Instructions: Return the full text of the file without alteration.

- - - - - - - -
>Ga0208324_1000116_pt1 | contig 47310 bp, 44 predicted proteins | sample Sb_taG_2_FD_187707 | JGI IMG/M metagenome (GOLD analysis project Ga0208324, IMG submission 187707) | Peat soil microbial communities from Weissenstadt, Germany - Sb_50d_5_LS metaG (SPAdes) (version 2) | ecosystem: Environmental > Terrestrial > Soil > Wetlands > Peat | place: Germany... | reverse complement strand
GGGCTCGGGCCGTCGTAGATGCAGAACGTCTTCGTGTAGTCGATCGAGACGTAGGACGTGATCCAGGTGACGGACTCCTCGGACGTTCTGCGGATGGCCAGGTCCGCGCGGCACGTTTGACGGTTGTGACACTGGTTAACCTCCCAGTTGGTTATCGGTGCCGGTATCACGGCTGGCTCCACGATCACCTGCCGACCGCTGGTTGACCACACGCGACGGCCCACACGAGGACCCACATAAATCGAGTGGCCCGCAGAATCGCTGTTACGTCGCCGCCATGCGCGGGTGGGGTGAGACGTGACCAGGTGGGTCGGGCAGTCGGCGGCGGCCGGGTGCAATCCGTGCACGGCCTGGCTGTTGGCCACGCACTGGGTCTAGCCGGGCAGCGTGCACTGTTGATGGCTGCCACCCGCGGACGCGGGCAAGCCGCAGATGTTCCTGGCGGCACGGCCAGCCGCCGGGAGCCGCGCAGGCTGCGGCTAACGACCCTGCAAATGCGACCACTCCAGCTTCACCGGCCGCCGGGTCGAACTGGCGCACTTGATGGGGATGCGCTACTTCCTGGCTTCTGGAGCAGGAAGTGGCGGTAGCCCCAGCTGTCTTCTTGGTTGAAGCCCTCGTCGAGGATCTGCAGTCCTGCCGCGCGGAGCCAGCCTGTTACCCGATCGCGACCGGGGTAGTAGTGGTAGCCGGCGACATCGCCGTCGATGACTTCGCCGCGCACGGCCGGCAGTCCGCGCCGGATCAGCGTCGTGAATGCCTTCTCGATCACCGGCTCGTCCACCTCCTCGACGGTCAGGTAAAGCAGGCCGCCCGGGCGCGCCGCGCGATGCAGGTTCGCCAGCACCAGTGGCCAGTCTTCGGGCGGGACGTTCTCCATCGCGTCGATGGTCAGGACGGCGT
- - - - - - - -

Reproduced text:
>Ga0208324_1000116_pt1 | contig 47310 bp, 44 predicted proteins | sample Sb_taG_2_FD_187707 | JGI IMG/M metagenome (GOLD analysis project Ga0208324, IMG submission 187707) | Peat soil microbial communities from Weissenstadt, Germany - Sb_50d_5_LS metaG (SPAdes) (version 2) | ecosystem: Environmental > Terrestrial > Soil > Wetlands > Peat | place: Germany... | reverse complement strand
GGGCTCGGGCCGTCGTAGATGCAGAACGTCTTCGTGTAGTCGATCGAGACGTAGGACGTGATCCAGGTGACGGACTCCTCGGACGTTCTGCGGATGGCCAGGTCCGCGCGGCACGTTTGACGGTTGTGACACTGGTTAACCTCCCAGTTGGTTATCGGTGCCGGTATCACGGCTGGCTCCACGATCACCTGCCGACCGCTGGTTGACCACACGCGACGGCCCACACGAGGACCCACATAAATCGAGTGGCCCGCAGAATCGCTGTTACGTCGCCGCCATGCGCGGGTGGGGTGAGACGTGACCAGGTGGGTCGGGCAGTCGGCGGCGGCCGGGTGCAATCCGTGCACGGCCTGGCTGTTGGCCACGCACTGGGTCTAGCCGGGCAGCGTGCACTGTTGATGGCTGCCACCCGCGGACGCGGGCAAGCCGCAGATGTTCCTGGCGGCACGGCCAGCCGCCGGGAGCCGCGCAGGCTGCGGCTAACGACCCTGCAAATGCGACCACTCCAGCTTCACCGGCCGCCGGGTCGAACTGGCGCACTTGATGGGGATGCGCTACTTCCTGGCTTCTGGAGCAGGAAGTGGCGGTAGCCCCAGCTGTCTTCTTGGTTGAAGCCCTCGTCGAGGATCTGCAGTCCTGCCGCGCGGAGCCAGCCTGTTACCCGATCGCGACCGGGGTAGTAGTGGTAGCCGGCGACATCGCCGTCGATGACTTCGCCGCGCACGGCCGGCAGTCCGCGCCGGATCAGCGTCGTGAATGCCTTCTCGATCACCGGCTCGTCCACCTCCTCGACGGTCAGGTAAAGCAGGCCGCCCGGGCGCGCCGCGCGATGCAGGTTCGCCAGCACCAGTGGCCAGTCTTCGGGCGGGACGTTCTCCATCGCGTCGATGGTCAGGACGGCGT